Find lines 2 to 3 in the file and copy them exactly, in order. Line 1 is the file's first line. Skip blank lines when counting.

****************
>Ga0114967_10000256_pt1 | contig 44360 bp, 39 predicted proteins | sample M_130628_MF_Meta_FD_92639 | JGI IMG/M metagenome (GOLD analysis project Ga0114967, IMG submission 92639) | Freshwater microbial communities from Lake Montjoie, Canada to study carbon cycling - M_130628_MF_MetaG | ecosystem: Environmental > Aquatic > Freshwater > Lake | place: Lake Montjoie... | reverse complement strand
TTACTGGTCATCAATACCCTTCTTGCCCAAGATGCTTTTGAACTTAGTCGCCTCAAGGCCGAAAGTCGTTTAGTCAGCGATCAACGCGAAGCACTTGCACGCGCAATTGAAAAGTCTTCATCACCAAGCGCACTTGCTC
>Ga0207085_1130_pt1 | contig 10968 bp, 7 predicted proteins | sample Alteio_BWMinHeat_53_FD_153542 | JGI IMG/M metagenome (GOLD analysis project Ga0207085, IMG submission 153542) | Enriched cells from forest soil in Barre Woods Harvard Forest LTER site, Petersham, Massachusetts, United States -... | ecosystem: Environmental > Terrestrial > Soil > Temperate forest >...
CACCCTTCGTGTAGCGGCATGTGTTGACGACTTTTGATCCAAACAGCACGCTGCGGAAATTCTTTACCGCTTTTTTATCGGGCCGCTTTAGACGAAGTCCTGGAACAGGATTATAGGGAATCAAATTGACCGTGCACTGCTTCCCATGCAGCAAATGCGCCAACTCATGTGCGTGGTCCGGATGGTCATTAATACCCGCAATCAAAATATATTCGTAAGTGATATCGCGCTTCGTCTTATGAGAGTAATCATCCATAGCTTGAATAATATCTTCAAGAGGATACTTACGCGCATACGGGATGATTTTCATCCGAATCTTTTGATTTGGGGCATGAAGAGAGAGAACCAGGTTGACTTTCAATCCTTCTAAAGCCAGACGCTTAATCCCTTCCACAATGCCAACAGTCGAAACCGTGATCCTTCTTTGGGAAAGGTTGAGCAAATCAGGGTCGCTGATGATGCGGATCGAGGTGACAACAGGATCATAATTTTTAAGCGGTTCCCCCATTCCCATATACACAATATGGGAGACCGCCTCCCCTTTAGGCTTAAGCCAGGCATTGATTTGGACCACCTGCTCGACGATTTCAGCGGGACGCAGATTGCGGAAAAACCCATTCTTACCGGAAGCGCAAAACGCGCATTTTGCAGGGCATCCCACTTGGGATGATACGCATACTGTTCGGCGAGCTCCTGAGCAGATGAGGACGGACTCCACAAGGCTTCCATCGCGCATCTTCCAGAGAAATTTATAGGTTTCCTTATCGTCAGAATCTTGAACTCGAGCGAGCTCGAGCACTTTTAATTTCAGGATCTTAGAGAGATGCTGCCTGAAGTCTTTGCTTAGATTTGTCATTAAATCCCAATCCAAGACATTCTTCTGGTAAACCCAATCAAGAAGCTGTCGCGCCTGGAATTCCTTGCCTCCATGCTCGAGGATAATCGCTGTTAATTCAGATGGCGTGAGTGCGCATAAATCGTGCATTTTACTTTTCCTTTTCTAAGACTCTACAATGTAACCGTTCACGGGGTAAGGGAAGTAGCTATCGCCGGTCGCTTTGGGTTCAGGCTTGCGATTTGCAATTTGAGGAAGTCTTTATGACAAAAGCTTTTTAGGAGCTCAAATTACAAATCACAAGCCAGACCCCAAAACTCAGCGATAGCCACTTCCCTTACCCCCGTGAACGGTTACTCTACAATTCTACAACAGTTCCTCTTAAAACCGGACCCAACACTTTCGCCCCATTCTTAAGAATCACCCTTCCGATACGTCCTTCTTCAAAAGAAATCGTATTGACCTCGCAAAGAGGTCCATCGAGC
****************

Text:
TTACTGGTCATCAATACCCTTCTTGCCCAAGATGCTTTTGAACTTAGTCGCCTCAAGGCCGAAAGTCGTTTAGTCAGCGATCAACGCGAAGCACTTGCACGCGCAATTGAAAAGTCTTCATCACCAAGCGCACTTGCTC
>Ga0207085_1130_pt1 | contig 10968 bp, 7 predicted proteins | sample Alteio_BWMinHeat_53_FD_153542 | JGI IMG/M metagenome (GOLD analysis project Ga0207085, IMG submission 153542) | Enriched cells from forest soil in Barre Woods Harvard Forest LTER site, Petersham, Massachusetts, United States -... | ecosystem: Environmental > Terrestrial > Soil > Temperate forest >...